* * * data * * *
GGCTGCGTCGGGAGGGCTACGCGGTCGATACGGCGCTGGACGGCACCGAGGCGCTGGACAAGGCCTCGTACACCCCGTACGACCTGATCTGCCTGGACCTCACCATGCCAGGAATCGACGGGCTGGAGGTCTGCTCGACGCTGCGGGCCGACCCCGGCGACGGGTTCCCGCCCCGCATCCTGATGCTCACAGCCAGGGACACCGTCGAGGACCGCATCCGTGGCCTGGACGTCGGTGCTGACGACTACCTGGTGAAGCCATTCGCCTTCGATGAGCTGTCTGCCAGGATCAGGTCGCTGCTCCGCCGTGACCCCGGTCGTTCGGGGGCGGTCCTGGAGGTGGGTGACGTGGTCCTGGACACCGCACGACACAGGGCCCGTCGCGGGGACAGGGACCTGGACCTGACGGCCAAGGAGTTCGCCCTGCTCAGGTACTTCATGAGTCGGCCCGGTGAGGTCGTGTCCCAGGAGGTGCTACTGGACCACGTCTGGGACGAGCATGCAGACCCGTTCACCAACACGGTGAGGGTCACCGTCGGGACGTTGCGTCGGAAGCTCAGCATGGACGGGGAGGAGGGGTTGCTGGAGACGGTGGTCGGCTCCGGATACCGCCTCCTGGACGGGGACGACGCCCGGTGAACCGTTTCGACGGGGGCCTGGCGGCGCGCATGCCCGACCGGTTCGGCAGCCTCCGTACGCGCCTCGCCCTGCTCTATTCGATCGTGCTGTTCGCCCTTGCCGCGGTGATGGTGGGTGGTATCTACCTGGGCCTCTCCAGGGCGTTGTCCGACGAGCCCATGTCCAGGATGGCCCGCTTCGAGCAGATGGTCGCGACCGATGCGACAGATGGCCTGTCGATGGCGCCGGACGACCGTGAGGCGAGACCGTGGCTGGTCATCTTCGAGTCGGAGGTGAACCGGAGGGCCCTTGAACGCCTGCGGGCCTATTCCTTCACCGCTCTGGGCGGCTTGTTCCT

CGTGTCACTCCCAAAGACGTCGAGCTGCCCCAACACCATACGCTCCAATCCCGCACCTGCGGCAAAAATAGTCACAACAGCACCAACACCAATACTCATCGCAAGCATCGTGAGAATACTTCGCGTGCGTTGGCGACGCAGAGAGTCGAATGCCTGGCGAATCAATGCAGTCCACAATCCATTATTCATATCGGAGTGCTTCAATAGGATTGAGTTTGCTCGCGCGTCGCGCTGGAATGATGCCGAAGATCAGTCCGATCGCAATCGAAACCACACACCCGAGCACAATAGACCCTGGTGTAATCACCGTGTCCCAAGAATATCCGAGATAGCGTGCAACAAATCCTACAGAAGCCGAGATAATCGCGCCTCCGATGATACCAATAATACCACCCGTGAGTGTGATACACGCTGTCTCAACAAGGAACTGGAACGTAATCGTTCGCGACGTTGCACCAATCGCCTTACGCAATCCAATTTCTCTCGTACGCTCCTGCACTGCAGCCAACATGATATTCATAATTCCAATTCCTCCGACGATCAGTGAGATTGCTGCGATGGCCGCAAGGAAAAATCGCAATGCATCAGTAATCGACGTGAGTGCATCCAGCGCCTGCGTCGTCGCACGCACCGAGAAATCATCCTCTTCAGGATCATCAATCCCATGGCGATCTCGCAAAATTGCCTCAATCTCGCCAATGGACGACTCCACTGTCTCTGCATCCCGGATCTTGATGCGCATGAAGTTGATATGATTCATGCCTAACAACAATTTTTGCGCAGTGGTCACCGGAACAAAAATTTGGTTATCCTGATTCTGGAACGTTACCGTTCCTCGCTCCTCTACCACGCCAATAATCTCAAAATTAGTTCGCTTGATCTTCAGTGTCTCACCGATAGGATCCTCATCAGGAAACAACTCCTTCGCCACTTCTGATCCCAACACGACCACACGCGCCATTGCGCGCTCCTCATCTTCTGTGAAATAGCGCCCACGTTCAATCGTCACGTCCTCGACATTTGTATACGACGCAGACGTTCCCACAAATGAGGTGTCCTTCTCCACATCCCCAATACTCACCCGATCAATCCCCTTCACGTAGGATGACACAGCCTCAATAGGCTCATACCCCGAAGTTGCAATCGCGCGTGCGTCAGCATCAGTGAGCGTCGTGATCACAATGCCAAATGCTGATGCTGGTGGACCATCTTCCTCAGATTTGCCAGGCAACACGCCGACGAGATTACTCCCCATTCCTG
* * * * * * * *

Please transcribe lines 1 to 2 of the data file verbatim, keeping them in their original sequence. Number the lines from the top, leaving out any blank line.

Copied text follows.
GGCTGCGTCGGGAGGGCTACGCGGTCGATACGGCGCTGGACGGCACCGAGGCGCTGGACAAGGCCTCGTACACCCCGTACGACCTGATCTGCCTGGACCTCACCATGCCAGGAATCGACGGGCTGGAGGTCTGCTCGACGCTGCGGGCCGACCCCGGCGACGGGTTCCCGCCCCGCATCCTGATGCTCACAGCCAGGGACACCGTCGAGGACCGCATCCGTGGCCTGGACGTCGGTGCTGACGACTACCTGGTGAAGCCATTCGCCTTCGATGAGCTGTCTGCCAGGATCAGGTCGCTGCTCCGCCGTGACCCCGGTCGTTCGGGGGCGGTCCTGGAGGTGGGTGACGTGGTCCTGGACACCGCACGACACAGGGCCCGTCGCGGGGACAGGGACCTGGACCTGACGGCCAAGGAGTTCGCCCTGCTCAGGTACTTCATGAGTCGGCCCGGTGAGGTCGTGTCCCAGGAGGTGCTACTGGACCACGTCTGGGACGAGCATGCAGACCCGTTCACCAACACGGTGAGGGTCACCGTCGGGACGTTGCGTCGGAAGCTCAGCATGGACGGGGAGGAGGGGTTGCTGGAGACGGTGGTCGGCTCCGGATACCGCCTCCTGGACGGGGACGACGCCCGGTGAACCGTTTCGACGGGGGCCTGGCGGCGCGCATGCCCGACCGGTTCGGCAGCCTCCGTACGCGCCTCGCCCTGCTCTATTCGATCGTGCTGTTCGCCCTTGCCGCGGTGATGGTGGGTGGTATCTACCTGGGCCTCTCCAGGGCGTTGTCCGACGAGCCCATGTCCAGGATGGCCCGCTTCGAGCAGATGGTCGCGACCGATGCGACAGATGGCCTGTCGATGGCGCCGGACGACCGTGAGGCGAGACCGTGGCTGGTCATCTTCGAGTCGGAGGTGAACCGGAGGGCCCTTGAACGCCTGCGGGCCTATTCCTTCACCGCTCTGGGCGGCTTGTTCCT

CGTGTCACTCCCAAAGACGTCGAGCTGCCCCAACACCATACGCTCCAATCCCGCACCTGCGGCAAAAATAGTCACAACAGCACCAACACCAATACTCATCGCAAGCATCGTGAGAATACTTCGCGTGCGTTGGCGACGCAGAGAGTCGAATGCCTGGCGAATCAATGCAGTCCACAATCCATTATTCATATCGGAGTGCTTCAATAGGATTGAGTTTGCTCGCGCGTCGCGCTGGAATGATGCCGAAGATCAGTCCGATCGCAATCGAAACCACACACCCGAGCACAATAGACCCTGGTGTAATCACCGTGTCCCAAGAATATCCGAGATAGCGTGCAACAAATCCTACAGAAGCCGAGATAATCGCGCCTCCGATGATACCAATAATACCACCCGTGAGTGTGATACACGCTGTCTCAACAAGGAACTGGAACGTAATCGTTCGCGACGTTGCACCAATCGCCTTACGCAATCCAATTTCTCTCGTACGCTCCTGCACTGCAGCCAACATGATATTCATAATTCCAATTCCTCCGACGATCAGTGAGATTGCTGCGATGGCCGCAAGGAAAAATCGCAATGCATCAGTAATCGACGTGAGTGCATCCAGCGCCTGCGTCGTCGCACGCACCGAGAAATCATCCTCTTCAGGATCATCAATCCCATGGCGATCTCGCAAAATTGCCTCAATCTCGCCAATGGACGACTCCACTGTCTCTGCATCCCGGATCTTGATGCGCATGAAGTTGATATGATTCATGCCTAACAACAATTTTTGCGCAGTGGTCACCGGAACAAAAATTTGGTTATCCTGATTCTGGAACGTTACCGTTCCTCGCTCCTCTACCACGCCAATAATCTCAAAATTAGTTCGCTTGATCTTCAGTGTCTCACCGATAGGATCCTCATCAGGAAACAACTCCTTCGCCACTTCTGATCCCAACACGACCACACGCGCCATTGCGCGCTCCTCATCTTCTGTGAAATAGCGCCCACGTTCAATCGTCACGTCCTCGACATTTGTATACGACGCAGACGTTCCCACAAATGAGGTGTCCTTCTCCACATCCCCAATACTCACCCGATCAATCCCCTTCACGTAGGATGACACAGCCTCAATAGGCTCATACCCCGAAGTTGCAATCGCGCGTGCGTCAGCATCAGTGAGCGTCGTGATCACAATGCCAAATGCTGATGCTGGTGGACCATCTTCCTCAGATTTGCCAGGCAACACGCCGACGAGATTACTCCCCATTCCTG